It's going to be yet another trying year on Montreal’s roads.

Last year the city spent a record amount on road work and we can expect more of the same for 2016. And if that’s not enough, there's going to be major road work on our highways as well.

City officials are not making public their projections for 2016 yet, but said Thursday this year will be similar to last year, when $445 million was spent on infrastructure.

And while it seemed like some projects were dragging on, especially on commercial streets, the city says 90 per cent of the time, the work finished on schedule.

Executive committee member Lionel Perez says the city has implemented many measures to encourage contractors to finish work on time, including fines for delays and even bonuses for exemplary work.

Perez also said the city has noticed up to 15 companies bidding on single contracts, whereas it used to be just a few. The extra competition has driven the prices down by about 20 per cent over the last couple of years.

Next year the city is planning a bit of a break on the road work projects in time for Montreal's 375th anniversary, but that isn’t exactly the case on the highways.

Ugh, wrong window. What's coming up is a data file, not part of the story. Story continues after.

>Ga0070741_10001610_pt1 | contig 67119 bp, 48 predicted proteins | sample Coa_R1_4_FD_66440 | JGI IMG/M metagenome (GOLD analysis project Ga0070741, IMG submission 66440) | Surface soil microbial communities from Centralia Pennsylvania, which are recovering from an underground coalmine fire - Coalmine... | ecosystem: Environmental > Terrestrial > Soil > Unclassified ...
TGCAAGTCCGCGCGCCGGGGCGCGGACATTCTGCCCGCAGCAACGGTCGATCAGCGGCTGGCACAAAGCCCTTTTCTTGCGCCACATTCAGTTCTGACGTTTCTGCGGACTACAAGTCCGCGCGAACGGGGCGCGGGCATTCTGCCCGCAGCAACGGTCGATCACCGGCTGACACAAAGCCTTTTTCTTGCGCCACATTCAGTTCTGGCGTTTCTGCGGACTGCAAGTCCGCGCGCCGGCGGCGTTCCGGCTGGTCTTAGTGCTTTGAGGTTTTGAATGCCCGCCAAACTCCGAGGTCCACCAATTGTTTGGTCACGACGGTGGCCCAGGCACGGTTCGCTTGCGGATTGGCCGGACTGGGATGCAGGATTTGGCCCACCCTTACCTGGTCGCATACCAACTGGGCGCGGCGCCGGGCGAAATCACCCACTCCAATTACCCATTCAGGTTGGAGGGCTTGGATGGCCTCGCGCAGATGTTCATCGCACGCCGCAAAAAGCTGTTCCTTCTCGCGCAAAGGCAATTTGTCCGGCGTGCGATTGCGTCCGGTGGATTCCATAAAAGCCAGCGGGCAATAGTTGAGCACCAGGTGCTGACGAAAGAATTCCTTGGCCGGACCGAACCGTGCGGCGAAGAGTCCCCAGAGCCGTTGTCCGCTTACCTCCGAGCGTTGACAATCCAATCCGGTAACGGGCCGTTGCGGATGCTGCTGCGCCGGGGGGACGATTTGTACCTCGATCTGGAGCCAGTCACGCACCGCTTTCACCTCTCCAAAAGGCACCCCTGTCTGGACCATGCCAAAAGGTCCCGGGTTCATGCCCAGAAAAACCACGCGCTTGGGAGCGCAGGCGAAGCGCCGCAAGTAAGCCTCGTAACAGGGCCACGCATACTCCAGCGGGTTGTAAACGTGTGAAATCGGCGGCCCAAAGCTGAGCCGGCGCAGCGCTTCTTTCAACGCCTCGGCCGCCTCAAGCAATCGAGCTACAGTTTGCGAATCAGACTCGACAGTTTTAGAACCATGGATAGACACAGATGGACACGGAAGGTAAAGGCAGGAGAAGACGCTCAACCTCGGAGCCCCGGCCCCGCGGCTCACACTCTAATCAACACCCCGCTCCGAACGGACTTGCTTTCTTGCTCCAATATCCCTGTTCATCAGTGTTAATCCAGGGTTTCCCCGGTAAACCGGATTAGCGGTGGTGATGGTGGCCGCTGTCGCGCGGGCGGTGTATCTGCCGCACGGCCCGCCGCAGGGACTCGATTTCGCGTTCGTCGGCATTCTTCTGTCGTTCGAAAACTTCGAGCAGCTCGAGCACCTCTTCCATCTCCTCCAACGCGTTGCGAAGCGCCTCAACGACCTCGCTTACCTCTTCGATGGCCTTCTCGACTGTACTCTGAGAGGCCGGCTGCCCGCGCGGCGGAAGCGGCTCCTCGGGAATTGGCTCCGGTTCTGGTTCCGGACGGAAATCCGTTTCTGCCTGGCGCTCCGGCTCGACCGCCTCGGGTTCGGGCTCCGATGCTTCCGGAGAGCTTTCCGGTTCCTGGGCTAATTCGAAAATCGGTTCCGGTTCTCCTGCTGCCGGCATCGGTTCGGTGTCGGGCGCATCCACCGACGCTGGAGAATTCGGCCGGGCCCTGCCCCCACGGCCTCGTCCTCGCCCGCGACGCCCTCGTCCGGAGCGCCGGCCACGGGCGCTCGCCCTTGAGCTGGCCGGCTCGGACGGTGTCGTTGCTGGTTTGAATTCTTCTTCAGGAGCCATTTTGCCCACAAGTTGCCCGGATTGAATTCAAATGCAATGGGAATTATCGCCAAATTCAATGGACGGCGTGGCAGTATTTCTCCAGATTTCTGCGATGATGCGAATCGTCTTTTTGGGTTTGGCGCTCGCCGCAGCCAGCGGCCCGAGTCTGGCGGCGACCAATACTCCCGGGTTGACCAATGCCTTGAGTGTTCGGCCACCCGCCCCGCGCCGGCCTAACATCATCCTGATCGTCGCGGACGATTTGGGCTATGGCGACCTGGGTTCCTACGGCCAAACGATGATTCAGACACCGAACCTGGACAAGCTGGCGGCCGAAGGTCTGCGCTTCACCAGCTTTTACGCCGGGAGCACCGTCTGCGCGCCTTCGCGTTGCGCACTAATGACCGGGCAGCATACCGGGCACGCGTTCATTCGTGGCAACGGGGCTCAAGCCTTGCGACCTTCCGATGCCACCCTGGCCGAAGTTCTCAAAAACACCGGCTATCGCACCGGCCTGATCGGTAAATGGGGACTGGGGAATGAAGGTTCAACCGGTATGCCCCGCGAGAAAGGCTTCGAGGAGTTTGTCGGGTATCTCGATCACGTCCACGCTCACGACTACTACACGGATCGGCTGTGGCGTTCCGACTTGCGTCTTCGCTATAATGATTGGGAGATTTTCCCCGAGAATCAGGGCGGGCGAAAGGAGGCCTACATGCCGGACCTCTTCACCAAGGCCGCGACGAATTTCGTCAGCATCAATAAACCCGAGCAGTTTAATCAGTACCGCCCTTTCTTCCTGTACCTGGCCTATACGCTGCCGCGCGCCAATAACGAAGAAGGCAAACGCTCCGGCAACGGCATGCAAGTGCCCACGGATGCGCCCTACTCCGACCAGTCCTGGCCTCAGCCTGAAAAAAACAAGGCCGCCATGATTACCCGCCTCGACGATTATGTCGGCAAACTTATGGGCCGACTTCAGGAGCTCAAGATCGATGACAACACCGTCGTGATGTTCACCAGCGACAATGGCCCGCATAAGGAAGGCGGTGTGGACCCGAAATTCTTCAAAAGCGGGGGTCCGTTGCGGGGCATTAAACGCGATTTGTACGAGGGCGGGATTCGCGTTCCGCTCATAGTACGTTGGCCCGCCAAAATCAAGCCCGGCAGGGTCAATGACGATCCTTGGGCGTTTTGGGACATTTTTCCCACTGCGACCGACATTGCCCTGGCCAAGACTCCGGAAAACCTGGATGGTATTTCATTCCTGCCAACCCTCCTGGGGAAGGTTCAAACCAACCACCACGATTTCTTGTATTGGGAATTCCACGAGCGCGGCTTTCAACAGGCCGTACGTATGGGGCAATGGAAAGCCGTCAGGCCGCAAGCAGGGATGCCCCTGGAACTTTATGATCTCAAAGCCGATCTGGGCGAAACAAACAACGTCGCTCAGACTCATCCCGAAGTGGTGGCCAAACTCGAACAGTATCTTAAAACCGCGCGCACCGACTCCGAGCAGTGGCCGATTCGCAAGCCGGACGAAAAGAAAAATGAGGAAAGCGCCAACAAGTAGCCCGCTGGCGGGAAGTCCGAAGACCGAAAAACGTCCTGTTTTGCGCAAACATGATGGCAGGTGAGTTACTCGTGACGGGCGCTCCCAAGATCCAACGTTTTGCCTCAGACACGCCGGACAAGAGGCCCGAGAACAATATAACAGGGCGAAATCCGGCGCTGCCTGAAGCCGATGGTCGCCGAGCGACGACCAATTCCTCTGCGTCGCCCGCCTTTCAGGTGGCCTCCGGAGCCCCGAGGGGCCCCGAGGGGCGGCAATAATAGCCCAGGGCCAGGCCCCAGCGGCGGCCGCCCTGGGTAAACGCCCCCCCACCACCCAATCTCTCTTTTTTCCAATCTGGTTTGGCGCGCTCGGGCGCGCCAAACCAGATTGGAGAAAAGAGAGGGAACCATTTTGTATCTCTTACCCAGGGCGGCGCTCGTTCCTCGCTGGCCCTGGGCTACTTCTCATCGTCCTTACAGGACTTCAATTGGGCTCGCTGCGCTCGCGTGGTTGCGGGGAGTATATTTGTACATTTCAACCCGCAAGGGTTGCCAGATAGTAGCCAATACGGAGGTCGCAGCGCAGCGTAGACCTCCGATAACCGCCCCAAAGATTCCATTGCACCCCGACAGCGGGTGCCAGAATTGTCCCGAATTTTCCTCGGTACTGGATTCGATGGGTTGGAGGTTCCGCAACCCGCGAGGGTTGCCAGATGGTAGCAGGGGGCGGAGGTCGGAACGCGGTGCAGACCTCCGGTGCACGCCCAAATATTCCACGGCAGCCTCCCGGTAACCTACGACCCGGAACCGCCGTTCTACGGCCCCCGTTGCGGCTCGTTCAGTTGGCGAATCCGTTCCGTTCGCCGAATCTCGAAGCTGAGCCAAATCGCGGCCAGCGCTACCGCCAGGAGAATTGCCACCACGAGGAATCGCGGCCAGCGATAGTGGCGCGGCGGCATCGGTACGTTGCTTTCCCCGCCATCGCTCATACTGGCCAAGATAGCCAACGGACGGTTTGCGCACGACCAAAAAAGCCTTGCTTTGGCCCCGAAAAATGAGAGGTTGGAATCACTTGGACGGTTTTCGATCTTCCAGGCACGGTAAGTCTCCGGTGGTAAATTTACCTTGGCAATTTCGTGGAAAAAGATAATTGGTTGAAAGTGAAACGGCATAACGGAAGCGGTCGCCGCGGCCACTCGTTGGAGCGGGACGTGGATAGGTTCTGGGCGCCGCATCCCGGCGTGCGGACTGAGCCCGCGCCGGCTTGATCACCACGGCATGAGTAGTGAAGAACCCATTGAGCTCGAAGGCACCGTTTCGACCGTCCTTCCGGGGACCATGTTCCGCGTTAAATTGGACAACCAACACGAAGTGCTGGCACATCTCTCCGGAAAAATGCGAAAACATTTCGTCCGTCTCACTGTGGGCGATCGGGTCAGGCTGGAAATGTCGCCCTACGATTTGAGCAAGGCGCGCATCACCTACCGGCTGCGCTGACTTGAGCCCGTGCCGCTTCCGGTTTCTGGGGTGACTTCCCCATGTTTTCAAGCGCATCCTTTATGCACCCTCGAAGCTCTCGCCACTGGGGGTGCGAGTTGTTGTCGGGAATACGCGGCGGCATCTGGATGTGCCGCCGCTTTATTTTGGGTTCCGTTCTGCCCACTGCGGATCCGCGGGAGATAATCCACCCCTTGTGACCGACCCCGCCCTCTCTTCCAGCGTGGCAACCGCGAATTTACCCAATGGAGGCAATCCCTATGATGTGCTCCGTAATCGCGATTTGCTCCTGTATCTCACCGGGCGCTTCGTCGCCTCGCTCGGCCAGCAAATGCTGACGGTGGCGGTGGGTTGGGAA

Starting March 18, work begins on Highway 15 near the Atwater exit to move southbound lanes.

It’s the beginning of a very long process involving the Bonaventure Expressway, and Highway 15 north from the Champlain Bridge through to the Turcot Interchange.

Work to demolish the Ville Marie exit off the 15 north begins in April and will continue through 2017, which means lanes will be reduced from four to two on the Ville Marie at times.

Traffic consultant Rick Leckner is warning of gridlock like we've never seen before.

“We’re dealing with three major projects: Champlain Bridge, Turcot Interchange, and the new Bonaventure Autoroute, as well as regular maintenance we're still catching up on from years ago. When you put all these things together there are so many projects underway, that it is difficult to find viable alternate [routes], and I don't think we'll be able to find viable alternates, he said.

“People need to start [getting into] a mindset of ‘How am I going to deal with this?’ and it's not in your car.”

Transit organizations are planning to put extra buses on the road but the gridlock may be hard for even buses to navigate.

Leckner says transport experts are working to find solutions and detours, but they're hard to come by.